By Hazel Henderson
Published in Policy Innovations: a publication of the Carnegie Council
March 18, 2009
Reforming the unregulated global casino must be addressed at the April G-20 summit in London, as I pointed out in a presentation in February. The Communiqué from the November 2008 summit of G-20 leaders in Washington, D.C., clearly cited increased cooperation between nations as essential, particularly oversight of global banks and other financial players. Cooperation is necessary to avoid “beggar-thy-neighbor” policies.
Yet, no mention was made at the November summit of the most urgent priority: tackling the up to $3 trillion of daily currency trading, over 90 percent of which is speculation. Bouncing currencies have caused much of the turbulence and excessive volatility in world markets as contagion spreads in minutes in this 24/7 around-the-clock trading. A small tax (less than 1 percent) on all trades has been advocated since the 1970s when it was proposed by economist James Tobin. The idea was also floated in 1989 by now National Economic Council head Lawrence Summers, who also attended the Washington summit.
Such a currency-exchange tax would be simple to collect using a computerized system, which can be installed on trading screens, such as the Foreign Exchange Transaction Reporting System (FXTRS). This system operates like an electronic version of Wall Street’s venerable “uptick rule,” enacted in 1934 but repealed during the George W. Bush Administration. Today’s Wall Street traders themselves are calling for the rule’s reinstatement to curb naked short-selling. The FXTRS computerized uptick rule would gradually raise the tax up to a maximum of 1 percent whenever a bear raid starts attacking a weak currency. Such bear raids are rarely to “discipline” a country’s policies, as traders claim, but rather to make quick profits.
In the transparent FXTRS system, traders selling falling currencies begin to see that the rising tax is cascading into the country’s currency stabilization fund and cutting into their gains. Seeing no further profit, traders can voluntarily exit the market and search for some other currency or arbitrage opportunity. The funds collected from such currency exchange taxes would raise hundreds of billions of dollars, which could be directed to health, education, infrastructure, and other public goods. The FXTRS was awarded a patent by the U.S. Patent and Trademark Office, but it was allowed to expire in 2008.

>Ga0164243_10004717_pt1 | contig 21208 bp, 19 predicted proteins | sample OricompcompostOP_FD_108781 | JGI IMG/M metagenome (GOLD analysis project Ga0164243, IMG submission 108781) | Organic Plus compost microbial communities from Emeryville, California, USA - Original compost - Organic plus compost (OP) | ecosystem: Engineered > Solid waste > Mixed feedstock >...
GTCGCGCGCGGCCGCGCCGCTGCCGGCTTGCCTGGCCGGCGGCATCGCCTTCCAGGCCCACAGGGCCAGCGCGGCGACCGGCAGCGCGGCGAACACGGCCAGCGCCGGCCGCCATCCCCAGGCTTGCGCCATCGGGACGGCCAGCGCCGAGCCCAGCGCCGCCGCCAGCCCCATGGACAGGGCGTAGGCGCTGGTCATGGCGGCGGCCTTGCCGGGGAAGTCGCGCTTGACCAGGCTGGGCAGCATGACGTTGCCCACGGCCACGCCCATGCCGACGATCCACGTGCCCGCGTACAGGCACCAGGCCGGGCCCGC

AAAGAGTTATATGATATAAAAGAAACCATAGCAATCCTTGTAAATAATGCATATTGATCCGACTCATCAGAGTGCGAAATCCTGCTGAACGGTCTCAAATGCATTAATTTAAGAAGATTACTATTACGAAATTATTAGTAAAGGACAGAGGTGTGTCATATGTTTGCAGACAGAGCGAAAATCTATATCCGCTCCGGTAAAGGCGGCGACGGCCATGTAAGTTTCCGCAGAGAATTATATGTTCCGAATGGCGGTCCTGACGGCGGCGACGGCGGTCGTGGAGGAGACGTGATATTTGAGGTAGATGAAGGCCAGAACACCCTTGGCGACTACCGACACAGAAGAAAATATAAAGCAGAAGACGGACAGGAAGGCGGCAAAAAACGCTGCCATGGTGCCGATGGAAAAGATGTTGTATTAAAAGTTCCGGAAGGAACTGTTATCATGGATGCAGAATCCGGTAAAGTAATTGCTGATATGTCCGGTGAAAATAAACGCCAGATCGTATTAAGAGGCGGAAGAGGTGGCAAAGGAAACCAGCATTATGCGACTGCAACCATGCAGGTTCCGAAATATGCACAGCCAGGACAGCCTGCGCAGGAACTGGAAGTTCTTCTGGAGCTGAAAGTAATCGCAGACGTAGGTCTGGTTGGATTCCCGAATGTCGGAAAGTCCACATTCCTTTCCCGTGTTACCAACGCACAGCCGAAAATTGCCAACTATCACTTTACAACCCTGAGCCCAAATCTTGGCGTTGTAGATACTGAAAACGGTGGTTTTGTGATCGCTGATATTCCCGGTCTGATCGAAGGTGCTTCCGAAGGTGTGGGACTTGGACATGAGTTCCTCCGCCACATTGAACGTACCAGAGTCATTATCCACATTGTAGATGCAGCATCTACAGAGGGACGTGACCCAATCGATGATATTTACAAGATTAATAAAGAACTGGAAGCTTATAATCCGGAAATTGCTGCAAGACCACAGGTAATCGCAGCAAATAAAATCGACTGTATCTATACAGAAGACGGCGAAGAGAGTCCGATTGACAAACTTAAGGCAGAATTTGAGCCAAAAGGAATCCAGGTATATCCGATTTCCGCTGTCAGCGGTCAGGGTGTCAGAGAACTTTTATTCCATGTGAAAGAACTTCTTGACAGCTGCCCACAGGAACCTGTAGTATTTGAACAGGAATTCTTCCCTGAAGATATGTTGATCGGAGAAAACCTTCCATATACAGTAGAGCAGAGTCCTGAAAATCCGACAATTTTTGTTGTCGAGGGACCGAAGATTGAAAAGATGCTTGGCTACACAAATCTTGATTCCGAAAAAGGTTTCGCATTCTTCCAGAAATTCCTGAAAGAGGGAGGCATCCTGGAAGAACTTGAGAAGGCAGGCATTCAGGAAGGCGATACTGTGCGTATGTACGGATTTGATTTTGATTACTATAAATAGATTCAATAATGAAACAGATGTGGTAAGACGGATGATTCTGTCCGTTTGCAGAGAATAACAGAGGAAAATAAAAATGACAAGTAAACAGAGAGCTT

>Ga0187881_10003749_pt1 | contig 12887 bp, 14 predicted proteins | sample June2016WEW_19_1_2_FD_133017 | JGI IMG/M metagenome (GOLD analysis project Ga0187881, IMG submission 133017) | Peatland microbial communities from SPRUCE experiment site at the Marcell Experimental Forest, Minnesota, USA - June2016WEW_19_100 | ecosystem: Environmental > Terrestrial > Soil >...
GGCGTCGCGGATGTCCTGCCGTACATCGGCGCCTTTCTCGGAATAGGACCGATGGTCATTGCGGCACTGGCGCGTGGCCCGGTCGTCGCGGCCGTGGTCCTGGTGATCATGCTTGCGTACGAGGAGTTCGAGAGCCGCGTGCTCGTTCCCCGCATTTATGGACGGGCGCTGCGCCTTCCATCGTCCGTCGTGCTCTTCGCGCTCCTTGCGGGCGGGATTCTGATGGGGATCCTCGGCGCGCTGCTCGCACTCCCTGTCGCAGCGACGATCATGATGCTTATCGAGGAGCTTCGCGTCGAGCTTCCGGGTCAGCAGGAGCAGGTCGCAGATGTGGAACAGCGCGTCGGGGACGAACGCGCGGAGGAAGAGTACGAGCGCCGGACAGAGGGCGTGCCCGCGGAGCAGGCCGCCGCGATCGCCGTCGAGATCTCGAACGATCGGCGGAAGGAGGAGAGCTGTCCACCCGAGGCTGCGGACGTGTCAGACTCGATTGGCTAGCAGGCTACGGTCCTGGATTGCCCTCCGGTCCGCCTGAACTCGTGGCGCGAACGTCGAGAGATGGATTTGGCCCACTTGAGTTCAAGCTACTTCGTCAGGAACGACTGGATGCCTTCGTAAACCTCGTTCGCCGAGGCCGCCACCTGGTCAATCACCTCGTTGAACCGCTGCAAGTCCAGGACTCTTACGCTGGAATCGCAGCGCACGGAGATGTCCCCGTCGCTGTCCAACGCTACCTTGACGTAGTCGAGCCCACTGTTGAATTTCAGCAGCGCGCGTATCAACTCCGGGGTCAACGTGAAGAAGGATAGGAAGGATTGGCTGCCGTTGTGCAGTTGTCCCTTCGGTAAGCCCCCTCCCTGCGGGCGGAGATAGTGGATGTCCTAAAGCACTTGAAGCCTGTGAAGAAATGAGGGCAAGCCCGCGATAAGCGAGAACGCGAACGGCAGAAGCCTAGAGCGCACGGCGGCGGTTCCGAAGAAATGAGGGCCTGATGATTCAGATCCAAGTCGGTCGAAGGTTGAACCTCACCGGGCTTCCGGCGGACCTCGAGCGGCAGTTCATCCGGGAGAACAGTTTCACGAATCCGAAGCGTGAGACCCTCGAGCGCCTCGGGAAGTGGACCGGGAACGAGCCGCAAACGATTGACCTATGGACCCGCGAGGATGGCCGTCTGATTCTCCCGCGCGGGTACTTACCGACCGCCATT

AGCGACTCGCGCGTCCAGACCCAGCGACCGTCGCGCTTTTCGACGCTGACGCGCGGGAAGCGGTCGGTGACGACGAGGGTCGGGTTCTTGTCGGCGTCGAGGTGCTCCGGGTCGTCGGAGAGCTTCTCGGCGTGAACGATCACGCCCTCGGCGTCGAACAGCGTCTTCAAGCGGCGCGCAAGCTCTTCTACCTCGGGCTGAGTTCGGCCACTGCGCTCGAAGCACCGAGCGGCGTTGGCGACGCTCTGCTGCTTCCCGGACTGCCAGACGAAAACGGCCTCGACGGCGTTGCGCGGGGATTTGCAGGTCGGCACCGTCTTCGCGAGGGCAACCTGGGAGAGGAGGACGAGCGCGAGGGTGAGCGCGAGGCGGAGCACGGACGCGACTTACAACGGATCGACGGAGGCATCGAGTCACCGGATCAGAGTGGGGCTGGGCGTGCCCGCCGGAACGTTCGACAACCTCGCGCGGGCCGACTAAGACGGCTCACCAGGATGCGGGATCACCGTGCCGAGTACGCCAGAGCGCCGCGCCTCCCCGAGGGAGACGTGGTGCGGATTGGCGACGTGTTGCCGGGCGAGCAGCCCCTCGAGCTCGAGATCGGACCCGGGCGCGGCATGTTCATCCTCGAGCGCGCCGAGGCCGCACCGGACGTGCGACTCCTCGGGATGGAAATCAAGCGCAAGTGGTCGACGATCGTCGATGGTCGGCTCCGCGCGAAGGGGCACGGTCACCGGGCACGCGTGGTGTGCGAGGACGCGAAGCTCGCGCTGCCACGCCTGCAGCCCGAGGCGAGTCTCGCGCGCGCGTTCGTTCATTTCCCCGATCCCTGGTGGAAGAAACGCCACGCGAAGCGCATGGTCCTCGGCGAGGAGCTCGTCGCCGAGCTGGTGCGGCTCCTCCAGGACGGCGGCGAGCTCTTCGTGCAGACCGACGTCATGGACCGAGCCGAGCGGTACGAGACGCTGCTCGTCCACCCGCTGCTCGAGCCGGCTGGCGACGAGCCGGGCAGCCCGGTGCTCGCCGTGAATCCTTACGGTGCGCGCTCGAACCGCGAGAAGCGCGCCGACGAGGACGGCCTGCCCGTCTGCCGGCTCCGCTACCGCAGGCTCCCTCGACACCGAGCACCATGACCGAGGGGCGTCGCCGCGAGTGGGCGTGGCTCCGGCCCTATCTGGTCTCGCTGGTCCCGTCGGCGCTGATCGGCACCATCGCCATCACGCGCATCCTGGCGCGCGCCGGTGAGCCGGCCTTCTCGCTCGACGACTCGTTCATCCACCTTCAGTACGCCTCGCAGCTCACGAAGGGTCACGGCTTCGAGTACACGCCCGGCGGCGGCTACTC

Background From the Original Paper (Alan F. Kay, coauthor)
Given the current financial meltdown, it is clear that the new global contagion and volatility can no longer be addressed by nations acting alone. The problems lie beyond the reach of domestic policymakers’ unilateral efforts, and long-term solutions are to be found at the global systemic level—through harmonizing standards for disclosure, accounting, and risk-assessment, and via international agreements. The G-20 summit in London, April 2, 2009, at last will discuss concerted action.
Other familiar proposals have been advanced or tried: trading bands, crawling bands, currency pegs, crawling pegs, fixed parity, raising interest rates, traditional currency intervention, early warning disclosures, currency boards, as well as versions of Chile’s successful use of partial controls on short-term inflows. China has more options, with its huge internal market and the limited convertibility of its currency. These tightly linked, real-time globalized financial markets and the contagion they create should have come as no surprise. These markets were deliberately deregulated during the 1980s and 1990s on advice of Alan Greenspan, Lawrence Summers, Robert Rubin, and Senator Philip Gramm.
Few heeded the admonition encoded in the 1962 Mundell-Fleming model, still valid today: Countries wishing to interlink their economies in world trade cannot simultaneously achieve fixed exchange rates, autonomy of monetary policy, and free global capital flows. Since 1972, when the Bretton Woods system collapsed, national policymakers have been confronted with this axiom that they can achieve two of these three goals.
Other proposals include investor George Soros’s concept of an International Credit Insurance Corporation to undergird global markets. We agree with Soros’s analysis, but an International Credit Insurance Corporation without additional restructuring of existing financial architecture might exacerbate current moral hazard problems. Indeed, Soros offers many other useful proposals to prevent what he sees as a “disintegration of the global capitalist system and the evident inability of the international monetary authorities to hold it together.”
Alan Greenspan has said that an increase in volatility is good news for traders, who thrive thereby. Traders are playing by the rules of the current game and are not empowered to change it. In systems terms, the global economy, by virtue of its real-time technological inter-linkages, has become a de facto global commons, a common resource of all its users. Such commons require win-win agreements, rules and standards applicable to all users. If normal competitive behavior (win-lose) continues, the result is lose-lose as competition between players leads to sub-optimization and the system itself absorbs risks and eventually can break down, as witnessed in the current crisis.
The specific function of FXTRS we propose is targeted precisely to the more efficient, transparent function of foreign exchange trading. Its main advantage is that it can be developed and begin operation in the short-term, requires no additional bureaucracy or cumbersome international agreements, and helps stabilize FX markets. It can be licensed unilaterally to central banks. As it is installed as a superior operating system, the FXTRS can rapidly become a de facto technological global standard.